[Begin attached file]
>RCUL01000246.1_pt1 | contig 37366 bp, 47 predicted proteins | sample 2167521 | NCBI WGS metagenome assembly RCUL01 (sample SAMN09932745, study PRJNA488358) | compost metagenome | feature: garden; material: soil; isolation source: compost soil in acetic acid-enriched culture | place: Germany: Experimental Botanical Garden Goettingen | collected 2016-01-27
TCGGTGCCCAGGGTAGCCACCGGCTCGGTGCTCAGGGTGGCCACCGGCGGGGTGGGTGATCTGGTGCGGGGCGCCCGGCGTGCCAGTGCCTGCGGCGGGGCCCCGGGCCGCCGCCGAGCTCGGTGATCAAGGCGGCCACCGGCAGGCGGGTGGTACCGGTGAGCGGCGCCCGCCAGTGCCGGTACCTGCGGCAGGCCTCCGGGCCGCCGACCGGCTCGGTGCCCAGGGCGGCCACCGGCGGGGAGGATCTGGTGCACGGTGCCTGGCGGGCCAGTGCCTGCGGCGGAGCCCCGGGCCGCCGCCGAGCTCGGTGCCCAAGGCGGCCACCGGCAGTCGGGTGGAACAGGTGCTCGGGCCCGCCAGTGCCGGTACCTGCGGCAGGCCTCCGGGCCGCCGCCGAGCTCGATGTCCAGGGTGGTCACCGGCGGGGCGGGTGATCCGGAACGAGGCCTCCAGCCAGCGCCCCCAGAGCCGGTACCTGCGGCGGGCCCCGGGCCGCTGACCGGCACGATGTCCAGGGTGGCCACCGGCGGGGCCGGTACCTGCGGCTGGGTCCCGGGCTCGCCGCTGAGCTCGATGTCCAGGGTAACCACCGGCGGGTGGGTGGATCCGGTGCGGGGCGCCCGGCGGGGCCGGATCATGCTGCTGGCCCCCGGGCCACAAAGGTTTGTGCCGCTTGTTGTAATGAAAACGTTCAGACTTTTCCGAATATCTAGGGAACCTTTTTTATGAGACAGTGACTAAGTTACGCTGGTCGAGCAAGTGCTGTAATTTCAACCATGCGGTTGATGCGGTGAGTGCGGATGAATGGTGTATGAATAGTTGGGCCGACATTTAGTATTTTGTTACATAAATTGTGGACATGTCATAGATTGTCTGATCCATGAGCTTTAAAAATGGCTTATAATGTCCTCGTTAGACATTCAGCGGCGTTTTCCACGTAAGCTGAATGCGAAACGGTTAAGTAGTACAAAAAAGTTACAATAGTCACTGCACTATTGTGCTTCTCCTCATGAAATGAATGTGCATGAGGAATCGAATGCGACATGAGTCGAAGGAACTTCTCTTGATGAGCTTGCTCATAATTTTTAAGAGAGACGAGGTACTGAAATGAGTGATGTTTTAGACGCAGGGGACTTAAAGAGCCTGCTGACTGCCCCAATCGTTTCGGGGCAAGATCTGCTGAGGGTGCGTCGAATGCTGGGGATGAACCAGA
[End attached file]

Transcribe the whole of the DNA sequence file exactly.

>RCUL01000246.1_pt1 | contig 37366 bp, 47 predicted proteins | sample 2167521 | NCBI WGS metagenome assembly RCUL01 (sample SAMN09932745, study PRJNA488358) | compost metagenome | feature: garden; material: soil; isolation source: compost soil in acetic acid-enriched culture | place: Germany: Experimental Botanical Garden Goettingen | collected 2016-01-27
TCGGTGCCCAGGGTAGCCACCGGCTCGGTGCTCAGGGTGGCCACCGGCGGGGTGGGTGATCTGGTGCGGGGCGCCCGGCGTGCCAGTGCCTGCGGCGGGGCCCCGGGCCGCCGCCGAGCTCGGTGATCAAGGCGGCCACCGGCAGGCGGGTGGTACCGGTGAGCGGCGCCCGCCAGTGCCGGTACCTGCGGCAGGCCTCCGGGCCGCCGACCGGCTCGGTGCCCAGGGCGGCCACCGGCGGGGAGGATCTGGTGCACGGTGCCTGGCGGGCCAGTGCCTGCGGCGGAGCCCCGGGCCGCCGCCGAGCTCGGTGCCCAAGGCGGCCACCGGCAGTCGGGTGGAACAGGTGCTCGGGCCCGCCAGTGCCGGTACCTGCGGCAGGCCTCCGGGCCGCCGCCGAGCTCGATGTCCAGGGTGGTCACCGGCGGGGCGGGTGATCCGGAACGAGGCCTCCAGCCAGCGCCCCCAGAGCCGGTACCTGCGGCGGGCCCCGGGCCGCTGACCGGCACGATGTCCAGGGTGGCCACCGGCGGGGCCGGTACCTGCGGCTGGGTCCCGGGCTCGCCGCTGAGCTCGATGTCCAGGGTAACCACCGGCGGGTGGGTGGATCCGGTGCGGGGCGCCCGGCGGGGCCGGATCATGCTGCTGGCCCCCGGGCCACAAAGGTTTGTGCCGCTTGTTGTAATGAAAACGTTCAGACTTTTCCGAATATCTAGGGAACCTTTTTTATGAGACAGTGACTAAGTTACGCTGGTCGAGCAAGTGCTGTAATTTCAACCATGCGGTTGATGCGGTGAGTGCGGATGAATGGTGTATGAATAGTTGGGCCGACATTTAGTATTTTGTTACATAAATTGTGGACATGTCATAGATTGTCTGATCCATGAGCTTTAAAAATGGCTTATAATGTCCTCGTTAGACATTCAGCGGCGTTTTCCACGTAAGCTGAATGCGAAACGGTTAAGTAGTACAAAAAAGTTACAATAGTCACTGCACTATTGTGCTTCTCCTCATGAAATGAATGTGCATGAGGAATCGAATGCGACATGAGTCGAAGGAACTTCTCTTGATGAGCTTGCTCATAATTTTTAAGAGAGACGAGGTACTGAAATGAGTGATGTTTTAGACGCAGGGGACTTAAAGAGCCTGCTGACTGCCCCAATCGTTTCGGGGCAAGATCTGCTGAGGGTGCGTCGAATGCTGGGGATGAACCAGA